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Re: XML as a transition to s-expr

Michael Vanier writes
> > From: Paul Prescod <paul@prescod.net>
> > 
> > I'm going to risk flamage and say that Scheme (not MZScheme or BobScheme
> > but R5RS Scheme) does have usability problems. I came to that conclusion
> > watching the DSSSL experiment. It looks to me as if you are going to
> > replicate the experiment with BRL.
> > 
> >  * the parens are poor for error reporting. You could imagine a Lisp
> > that would report syntax errors much more reliably:
> I agree.  In mzscheme you can use [] or {} as substitutes for () that have
> to match their counterparts.  This improves the situation considerably.
> But I wish there was a more comprehensive way to (optionally) specify end
> markers in lisp (e.g. ".if" to end if).

In many Scheme impls including MzScheme, you could use
the nicely clunky #|fi|# for this purpose.
Unfortunately, #|...|# isn't in R*RS (yet?).  It
is standard CL.  

Or did you want something that errors on
mismatch, even though it is optional?  

(Paul Prescod)
> > As it is, Scheme errors can be reported miles away from where you
> > actually forgot a paren.

This may be the one pitfall of the code-as-data concept
that we all (for some values of "we" and "all") know &
love.  The reason we put up with it is because
code-as-data teams up well with parens to give us
versatile macros, as Paul (Graham) has been saying all

But the error-feedback problem may be addressed by the
machinery implied by the more involved "low-level"
macros.  These have been on the horizon for a while,
and are already available in impls such as MzScheme,
Chez and Sergei Egorov's Sxema.  (I hope implementors
and standardizers will join with their more
intimate expertise on this matter.) 

Code is here not quite data, but...  code and
data can be easily coerced to each other as needed.
Code is an object one of whose fields is the datum
(Scheme s-expression) representing it to human eyes,
but it can also contain other fields such as
line-number and file-name info.  The coercing function
calls are

(syntax-object->datum syntax-object)

  which rips out the line-number info, among others,
  returning the bare s-expression; and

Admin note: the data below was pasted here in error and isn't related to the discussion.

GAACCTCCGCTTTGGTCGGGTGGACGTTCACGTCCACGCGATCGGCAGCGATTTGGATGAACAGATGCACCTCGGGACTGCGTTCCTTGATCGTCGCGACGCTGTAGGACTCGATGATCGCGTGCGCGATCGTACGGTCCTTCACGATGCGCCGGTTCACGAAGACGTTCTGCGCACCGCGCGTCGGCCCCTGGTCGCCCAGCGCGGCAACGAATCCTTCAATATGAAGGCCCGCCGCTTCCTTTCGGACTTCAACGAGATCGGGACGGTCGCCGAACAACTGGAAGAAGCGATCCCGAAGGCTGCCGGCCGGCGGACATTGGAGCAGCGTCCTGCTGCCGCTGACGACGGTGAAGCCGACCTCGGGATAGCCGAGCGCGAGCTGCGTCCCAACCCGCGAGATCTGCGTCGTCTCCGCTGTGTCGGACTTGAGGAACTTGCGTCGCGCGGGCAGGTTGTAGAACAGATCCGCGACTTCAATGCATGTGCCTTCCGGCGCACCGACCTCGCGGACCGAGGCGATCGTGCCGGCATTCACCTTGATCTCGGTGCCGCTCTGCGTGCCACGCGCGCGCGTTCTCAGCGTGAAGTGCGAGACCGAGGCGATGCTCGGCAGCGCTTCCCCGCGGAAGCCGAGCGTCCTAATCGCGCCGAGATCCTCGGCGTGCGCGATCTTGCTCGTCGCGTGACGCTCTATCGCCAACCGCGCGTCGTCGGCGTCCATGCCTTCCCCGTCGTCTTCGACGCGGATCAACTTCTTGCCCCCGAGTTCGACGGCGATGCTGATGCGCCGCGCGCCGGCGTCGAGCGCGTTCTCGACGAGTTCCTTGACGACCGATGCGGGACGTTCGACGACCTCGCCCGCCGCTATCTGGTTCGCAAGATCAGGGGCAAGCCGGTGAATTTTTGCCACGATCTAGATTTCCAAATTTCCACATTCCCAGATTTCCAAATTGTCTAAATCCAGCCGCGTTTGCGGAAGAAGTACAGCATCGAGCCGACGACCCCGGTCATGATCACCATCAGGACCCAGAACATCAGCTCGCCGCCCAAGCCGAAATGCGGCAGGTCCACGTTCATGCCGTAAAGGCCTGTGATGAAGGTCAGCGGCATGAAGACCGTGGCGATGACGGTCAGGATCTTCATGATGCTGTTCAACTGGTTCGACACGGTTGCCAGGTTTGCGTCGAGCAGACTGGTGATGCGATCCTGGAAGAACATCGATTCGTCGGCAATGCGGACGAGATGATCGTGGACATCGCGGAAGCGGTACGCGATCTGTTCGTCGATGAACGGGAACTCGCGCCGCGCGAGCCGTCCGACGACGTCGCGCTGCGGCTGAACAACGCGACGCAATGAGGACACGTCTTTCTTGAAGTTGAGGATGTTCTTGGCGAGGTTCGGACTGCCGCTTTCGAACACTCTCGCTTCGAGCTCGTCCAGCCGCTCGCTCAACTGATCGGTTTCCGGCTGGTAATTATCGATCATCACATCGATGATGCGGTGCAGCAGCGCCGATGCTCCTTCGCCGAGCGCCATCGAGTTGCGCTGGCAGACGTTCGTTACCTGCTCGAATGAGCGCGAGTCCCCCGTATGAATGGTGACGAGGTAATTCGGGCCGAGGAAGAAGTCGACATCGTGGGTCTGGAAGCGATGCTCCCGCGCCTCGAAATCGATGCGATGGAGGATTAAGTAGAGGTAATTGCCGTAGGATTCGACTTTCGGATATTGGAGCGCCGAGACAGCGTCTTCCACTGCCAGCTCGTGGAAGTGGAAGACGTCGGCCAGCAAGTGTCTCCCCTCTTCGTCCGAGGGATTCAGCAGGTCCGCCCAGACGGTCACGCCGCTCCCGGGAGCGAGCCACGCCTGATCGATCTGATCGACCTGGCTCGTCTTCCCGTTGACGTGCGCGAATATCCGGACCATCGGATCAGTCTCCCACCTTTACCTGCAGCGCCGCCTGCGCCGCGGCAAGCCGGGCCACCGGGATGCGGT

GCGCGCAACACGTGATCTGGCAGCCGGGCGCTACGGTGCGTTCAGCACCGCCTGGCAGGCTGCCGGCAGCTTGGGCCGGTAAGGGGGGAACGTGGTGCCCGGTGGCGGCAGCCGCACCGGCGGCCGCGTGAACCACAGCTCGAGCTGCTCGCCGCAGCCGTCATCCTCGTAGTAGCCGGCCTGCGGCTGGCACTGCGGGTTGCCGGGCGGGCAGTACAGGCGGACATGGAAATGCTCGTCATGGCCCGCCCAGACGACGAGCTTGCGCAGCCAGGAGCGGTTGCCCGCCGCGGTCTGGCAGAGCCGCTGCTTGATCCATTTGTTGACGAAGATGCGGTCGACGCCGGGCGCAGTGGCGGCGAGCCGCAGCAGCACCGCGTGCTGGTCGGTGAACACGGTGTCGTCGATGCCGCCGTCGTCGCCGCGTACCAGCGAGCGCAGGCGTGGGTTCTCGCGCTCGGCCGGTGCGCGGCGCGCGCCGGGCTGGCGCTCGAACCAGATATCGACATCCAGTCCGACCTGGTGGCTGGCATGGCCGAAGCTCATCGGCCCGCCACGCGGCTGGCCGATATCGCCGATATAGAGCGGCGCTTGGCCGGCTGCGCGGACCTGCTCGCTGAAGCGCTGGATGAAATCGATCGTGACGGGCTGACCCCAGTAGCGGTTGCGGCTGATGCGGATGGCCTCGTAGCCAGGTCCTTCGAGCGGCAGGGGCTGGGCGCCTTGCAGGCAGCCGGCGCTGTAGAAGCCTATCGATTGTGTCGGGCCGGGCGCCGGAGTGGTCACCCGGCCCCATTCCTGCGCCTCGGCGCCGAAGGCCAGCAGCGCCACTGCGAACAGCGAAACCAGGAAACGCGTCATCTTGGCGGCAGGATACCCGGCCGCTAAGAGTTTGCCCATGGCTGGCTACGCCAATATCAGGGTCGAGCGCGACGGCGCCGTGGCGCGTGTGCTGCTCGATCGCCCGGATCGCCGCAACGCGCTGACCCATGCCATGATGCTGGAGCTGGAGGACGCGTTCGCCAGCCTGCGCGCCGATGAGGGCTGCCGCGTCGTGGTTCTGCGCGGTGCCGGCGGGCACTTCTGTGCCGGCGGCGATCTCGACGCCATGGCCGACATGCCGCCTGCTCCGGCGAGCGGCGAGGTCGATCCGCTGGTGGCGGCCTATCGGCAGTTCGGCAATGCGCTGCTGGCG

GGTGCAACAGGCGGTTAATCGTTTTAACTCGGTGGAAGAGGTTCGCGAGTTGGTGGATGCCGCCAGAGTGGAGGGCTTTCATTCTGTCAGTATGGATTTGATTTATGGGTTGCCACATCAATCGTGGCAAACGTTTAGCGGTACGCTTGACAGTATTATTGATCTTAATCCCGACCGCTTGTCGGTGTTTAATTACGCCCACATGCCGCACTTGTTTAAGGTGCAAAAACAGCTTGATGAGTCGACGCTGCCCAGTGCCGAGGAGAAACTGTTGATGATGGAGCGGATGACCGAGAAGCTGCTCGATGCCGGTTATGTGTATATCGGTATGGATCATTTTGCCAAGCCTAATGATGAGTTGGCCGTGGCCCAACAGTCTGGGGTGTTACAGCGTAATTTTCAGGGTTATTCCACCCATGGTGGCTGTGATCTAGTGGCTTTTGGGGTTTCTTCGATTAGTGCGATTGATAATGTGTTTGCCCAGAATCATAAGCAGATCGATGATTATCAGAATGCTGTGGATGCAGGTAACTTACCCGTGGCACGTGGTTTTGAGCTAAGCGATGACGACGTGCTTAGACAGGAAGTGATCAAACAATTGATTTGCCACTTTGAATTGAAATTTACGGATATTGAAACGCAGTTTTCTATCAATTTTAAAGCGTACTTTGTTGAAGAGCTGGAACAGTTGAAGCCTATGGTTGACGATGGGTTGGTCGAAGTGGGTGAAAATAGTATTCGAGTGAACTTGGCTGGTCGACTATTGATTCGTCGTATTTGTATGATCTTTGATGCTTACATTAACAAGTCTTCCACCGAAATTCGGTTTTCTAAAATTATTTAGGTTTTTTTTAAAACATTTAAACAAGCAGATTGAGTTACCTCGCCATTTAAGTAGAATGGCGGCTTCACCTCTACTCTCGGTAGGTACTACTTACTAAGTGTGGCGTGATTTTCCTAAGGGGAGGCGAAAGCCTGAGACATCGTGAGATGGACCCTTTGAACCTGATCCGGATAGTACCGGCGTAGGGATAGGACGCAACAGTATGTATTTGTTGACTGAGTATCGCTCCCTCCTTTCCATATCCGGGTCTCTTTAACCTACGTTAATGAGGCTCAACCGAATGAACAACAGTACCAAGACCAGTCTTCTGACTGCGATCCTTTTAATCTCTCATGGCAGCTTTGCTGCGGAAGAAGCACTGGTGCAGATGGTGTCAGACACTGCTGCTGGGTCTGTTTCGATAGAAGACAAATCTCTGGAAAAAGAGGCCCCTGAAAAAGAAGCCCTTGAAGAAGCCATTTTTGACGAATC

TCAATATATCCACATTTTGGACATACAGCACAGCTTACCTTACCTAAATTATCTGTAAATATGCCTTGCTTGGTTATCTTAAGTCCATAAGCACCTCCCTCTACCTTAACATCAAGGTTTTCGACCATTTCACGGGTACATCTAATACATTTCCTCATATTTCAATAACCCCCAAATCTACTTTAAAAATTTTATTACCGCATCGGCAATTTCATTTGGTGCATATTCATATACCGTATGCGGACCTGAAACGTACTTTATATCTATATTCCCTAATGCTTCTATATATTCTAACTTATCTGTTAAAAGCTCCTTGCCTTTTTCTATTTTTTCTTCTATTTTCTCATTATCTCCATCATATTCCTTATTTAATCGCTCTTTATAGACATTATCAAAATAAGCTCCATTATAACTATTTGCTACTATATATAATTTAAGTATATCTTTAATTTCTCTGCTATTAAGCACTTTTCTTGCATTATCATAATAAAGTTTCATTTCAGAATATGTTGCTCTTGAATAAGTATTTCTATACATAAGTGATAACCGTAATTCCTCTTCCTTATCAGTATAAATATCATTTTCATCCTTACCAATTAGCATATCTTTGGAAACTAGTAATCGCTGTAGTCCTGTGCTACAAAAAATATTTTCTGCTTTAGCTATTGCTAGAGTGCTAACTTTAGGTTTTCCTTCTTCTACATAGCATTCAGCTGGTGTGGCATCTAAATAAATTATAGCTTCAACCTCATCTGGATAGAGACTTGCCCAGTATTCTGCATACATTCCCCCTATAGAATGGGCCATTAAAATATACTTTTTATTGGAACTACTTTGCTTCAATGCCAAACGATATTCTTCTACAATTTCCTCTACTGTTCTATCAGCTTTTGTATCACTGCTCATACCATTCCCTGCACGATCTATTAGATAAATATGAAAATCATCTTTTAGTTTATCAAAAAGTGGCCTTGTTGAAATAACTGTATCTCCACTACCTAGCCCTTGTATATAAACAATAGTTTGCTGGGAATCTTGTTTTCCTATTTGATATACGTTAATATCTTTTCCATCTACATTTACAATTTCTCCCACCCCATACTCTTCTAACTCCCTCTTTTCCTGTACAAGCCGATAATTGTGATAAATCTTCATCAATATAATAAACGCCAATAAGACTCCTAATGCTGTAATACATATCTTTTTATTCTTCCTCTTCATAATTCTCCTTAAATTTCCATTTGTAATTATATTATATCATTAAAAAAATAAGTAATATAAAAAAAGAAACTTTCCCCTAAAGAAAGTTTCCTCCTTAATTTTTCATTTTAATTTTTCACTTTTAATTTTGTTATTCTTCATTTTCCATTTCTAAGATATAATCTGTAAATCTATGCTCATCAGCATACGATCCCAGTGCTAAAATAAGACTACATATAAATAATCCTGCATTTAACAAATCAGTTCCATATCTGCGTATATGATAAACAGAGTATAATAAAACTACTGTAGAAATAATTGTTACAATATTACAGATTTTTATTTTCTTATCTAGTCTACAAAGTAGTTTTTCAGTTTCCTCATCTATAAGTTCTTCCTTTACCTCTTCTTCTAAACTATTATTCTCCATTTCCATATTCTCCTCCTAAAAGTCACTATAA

(datum->syntax-object reference-syntax-object datum)

  which creates a syntax-object from datum, using 
  reference-syntax-object to fill up the fields.

You absolutely don't lose macros.  You can write
conventional or classical Lisp macros with this system
as you've always done, with a couple of to-and-fro
coercions thrown in at non-surprising points in the
definition.  And if you don't like that, you can define
a classical-looking defmacro as a macro (or load a
library) and pretend thereafter that you never heard
nothing about no weird coercions.  But you will retain
the advantage of having error locations faithfully
reported in your error messages, whether your code used
your defmacro, the primitive syntax extender, or was

Users will still have to use s-expressions to write
code, but they don't have to settle for a poor error
reporter also.  Even in the shorter run, getting proper
error feedback should be more effective than
signing on for mandatory visual props forever.  

> >  * the Lisp community has an attitude, totally at odds with, let's say
> > the Perl community, that you can get around this problem with the "right
> > tools" that will do brace-matching for you. Python people have this
> > attitude to some extent also, but I'll note that most editors (even
> > Windows notepad) come out of the box configured to work okay with
> > Python.
> I don't see this as an issue.  Almost any decent editor will do
> paren-matching.  Most people do find )))))))) at the end of functions
> pretty distracting, but you learn to tune it out.
> >  * the parens do not sufficiently denote "parts of speech". 

Editors, even vi, will match parens.  But the danger
remains that they may match the wrong paren.  Allowing
for code-is-(not-just)-data should enable any Scheme
impl -- even the barer boned ones -- the wherewithal to
give some of the same kind of error feedback
currently provided by dedicated IDEs like DrScheme.